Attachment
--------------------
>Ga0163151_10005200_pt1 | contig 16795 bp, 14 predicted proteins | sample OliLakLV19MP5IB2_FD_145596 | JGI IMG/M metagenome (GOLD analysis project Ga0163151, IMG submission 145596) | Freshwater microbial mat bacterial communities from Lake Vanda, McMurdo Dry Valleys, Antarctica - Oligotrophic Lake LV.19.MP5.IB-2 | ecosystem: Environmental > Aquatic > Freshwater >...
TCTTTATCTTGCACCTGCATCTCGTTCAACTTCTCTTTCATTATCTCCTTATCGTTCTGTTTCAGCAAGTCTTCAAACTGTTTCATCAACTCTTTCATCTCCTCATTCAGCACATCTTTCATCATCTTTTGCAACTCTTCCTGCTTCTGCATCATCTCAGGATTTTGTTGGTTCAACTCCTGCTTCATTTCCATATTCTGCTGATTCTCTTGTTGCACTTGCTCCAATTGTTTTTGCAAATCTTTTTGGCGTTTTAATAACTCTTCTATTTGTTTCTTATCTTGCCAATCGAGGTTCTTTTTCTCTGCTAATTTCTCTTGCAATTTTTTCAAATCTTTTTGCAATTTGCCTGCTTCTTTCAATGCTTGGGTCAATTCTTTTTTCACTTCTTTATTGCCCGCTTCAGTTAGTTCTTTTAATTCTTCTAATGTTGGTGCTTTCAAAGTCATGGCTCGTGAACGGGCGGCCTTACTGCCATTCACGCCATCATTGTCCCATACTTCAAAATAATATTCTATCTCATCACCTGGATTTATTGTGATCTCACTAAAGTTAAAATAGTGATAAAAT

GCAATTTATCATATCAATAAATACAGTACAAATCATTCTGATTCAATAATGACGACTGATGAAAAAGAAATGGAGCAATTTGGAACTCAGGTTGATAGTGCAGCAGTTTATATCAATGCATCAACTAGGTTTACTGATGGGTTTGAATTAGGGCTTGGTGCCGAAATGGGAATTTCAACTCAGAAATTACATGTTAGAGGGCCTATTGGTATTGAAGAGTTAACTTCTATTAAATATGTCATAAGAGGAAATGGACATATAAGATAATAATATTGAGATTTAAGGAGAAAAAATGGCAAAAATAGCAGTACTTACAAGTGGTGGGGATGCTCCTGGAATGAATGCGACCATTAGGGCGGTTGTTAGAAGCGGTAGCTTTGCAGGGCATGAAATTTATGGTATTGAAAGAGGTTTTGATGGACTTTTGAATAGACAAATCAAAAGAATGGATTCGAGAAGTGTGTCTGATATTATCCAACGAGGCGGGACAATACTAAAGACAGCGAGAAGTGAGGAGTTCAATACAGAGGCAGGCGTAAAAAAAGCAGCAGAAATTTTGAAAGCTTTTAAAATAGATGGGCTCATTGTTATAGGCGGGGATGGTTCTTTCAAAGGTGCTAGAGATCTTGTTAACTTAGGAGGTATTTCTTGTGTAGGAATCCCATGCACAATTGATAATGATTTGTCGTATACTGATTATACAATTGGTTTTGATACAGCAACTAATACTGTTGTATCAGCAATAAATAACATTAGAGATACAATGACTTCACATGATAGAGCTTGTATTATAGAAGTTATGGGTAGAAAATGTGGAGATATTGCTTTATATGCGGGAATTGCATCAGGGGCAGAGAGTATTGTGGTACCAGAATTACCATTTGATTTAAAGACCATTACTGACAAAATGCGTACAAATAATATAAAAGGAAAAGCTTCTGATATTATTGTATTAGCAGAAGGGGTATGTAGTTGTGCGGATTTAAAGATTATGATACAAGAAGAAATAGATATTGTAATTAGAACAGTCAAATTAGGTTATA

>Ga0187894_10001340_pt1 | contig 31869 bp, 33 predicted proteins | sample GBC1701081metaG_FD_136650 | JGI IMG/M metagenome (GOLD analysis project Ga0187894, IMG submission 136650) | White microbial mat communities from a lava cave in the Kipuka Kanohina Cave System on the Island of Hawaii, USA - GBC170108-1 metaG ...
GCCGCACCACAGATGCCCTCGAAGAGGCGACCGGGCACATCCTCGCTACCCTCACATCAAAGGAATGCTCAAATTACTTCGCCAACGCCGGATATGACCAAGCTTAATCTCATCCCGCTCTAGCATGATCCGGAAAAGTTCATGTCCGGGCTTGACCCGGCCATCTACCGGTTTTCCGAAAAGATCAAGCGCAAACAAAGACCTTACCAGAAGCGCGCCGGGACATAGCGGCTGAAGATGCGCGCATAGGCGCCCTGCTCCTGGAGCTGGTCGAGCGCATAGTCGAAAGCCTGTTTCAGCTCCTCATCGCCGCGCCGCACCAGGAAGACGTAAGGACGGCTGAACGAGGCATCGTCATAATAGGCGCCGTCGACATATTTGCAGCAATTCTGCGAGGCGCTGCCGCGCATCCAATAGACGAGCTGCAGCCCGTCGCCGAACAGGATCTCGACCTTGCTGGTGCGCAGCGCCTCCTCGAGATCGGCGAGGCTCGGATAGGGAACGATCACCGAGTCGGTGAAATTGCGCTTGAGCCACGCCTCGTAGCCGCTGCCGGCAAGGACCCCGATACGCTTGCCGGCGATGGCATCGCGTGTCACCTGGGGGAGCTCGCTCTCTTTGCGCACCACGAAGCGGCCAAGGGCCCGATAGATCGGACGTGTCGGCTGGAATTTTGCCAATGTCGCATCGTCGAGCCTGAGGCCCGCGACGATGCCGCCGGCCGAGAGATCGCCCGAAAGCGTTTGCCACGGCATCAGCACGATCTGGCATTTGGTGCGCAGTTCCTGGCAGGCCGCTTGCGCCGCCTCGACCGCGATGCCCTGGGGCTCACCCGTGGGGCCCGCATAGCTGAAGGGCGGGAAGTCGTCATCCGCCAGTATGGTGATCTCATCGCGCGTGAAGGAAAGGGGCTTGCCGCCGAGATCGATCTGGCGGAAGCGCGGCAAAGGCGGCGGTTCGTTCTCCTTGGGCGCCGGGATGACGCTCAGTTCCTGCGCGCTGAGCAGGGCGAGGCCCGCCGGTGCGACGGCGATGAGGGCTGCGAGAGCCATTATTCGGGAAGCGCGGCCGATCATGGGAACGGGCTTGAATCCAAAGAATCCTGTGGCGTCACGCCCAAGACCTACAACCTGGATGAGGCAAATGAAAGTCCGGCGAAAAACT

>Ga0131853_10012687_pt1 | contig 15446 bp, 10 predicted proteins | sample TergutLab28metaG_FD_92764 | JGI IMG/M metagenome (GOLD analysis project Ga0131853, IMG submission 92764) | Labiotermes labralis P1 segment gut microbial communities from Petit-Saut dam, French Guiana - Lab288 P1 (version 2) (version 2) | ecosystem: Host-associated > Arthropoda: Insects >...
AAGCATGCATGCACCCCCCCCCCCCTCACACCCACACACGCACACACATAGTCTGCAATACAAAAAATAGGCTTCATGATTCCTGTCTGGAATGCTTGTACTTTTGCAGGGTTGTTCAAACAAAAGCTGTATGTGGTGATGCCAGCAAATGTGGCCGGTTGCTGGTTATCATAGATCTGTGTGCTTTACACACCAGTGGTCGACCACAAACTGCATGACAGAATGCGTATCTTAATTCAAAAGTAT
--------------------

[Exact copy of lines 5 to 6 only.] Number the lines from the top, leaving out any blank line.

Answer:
GCCGCACCACAGATGCCCTCGAAGAGGCGACCGGGCACATCCTCGCTACCCTCACATCAAAGGAATGCTCAAATTACTTCGCCAACGCCGGATATGACCAAGCTTAATCTCATCCCGCTCTAGCATGATCCGGAAAAGTTCATGTCCGGGCTTGACCCGGCCATCTACCGGTTTTCCGAAAAGATCAAGCGCAAACAAAGACCTTACCAGAAGCGCGCCGGGACATAGCGGCTGAAGATGCGCGCATAGGCGCCCTGCTCCTGGAGCTGGTCGAGCGCATAGTCGAAAGCCTGTTTCAGCTCCTCATCGCCGCGCCGCACCAGGAAGACGTAAGGACGGCTGAACGAGGCATCGTCATAATAGGCGCCGTCGACATATTTGCAGCAATTCTGCGAGGCGCTGCCGCGCATCCAATAGACGAGCTGCAGCCCGTCGCCGAACAGGATCTCGACCTTGCTGGTGCGCAGCGCCTCCTCGAGATCGGCGAGGCTCGGATAGGGAACGATCACCGAGTCGGTGAAATTGCGCTTGAGCCACGCCTCGTAGCCGCTGCCGGCAAGGACCCCGATACGCTTGCCGGCGATGGCATCGCGTGTCACCTGGGGGAGCTCGCTCTCTTTGCGCACCACGAAGCGGCCAAGGGCCCGATAGATCGGACGTGTCGGCTGGAATTTTGCCAATGTCGCATCGTCGAGCCTGAGGCCCGCGACGATGCCGCCGGCCGAGAGATCGCCCGAAAGCGTTTGCCACGGCATCAGCACGATCTGGCATTTGGTGCGCAGTTCCTGGCAGGCCGCTTGCGCCGCCTCGACCGCGATGCCCTGGGGCTCACCCGTGGGGCCCGCATAGCTGAAGGGCGGGAAGTCGTCATCCGCCAGTATGGTGATCTCATCGCGCGTGAAGGAAAGGGGCTTGCCGCCGAGATCGATCTGGCGGAAGCGCGGCAAAGGCGGCGGTTCGTTCTCCTTGGGCGCCGGGATGACGCTCAGTTCCTGCGCGCTGAGCAGGGCGAGGCCCGCCGGTGCGACGGCGATGAGGGCTGCGAGAGCCATTATTCGGGAAGCGCGGCCGATCATGGGAACGGGCTTGAATCCAAAGAATCCTGTGGCGTCACGCCCAAGACCTACAACCTGGATGAGGCAAATGAAAGTCCGGCGAAAAACT

>Ga0131853_10012687_pt1 | contig 15446 bp, 10 predicted proteins | sample TergutLab28metaG_FD_92764 | JGI IMG/M metagenome (GOLD analysis project Ga0131853, IMG submission 92764) | Labiotermes labralis P1 segment gut microbial communities from Petit-Saut dam, French Guiana - Lab288 P1 (version 2) (version 2) | ecosystem: Host-associated > Arthropoda: Insects >...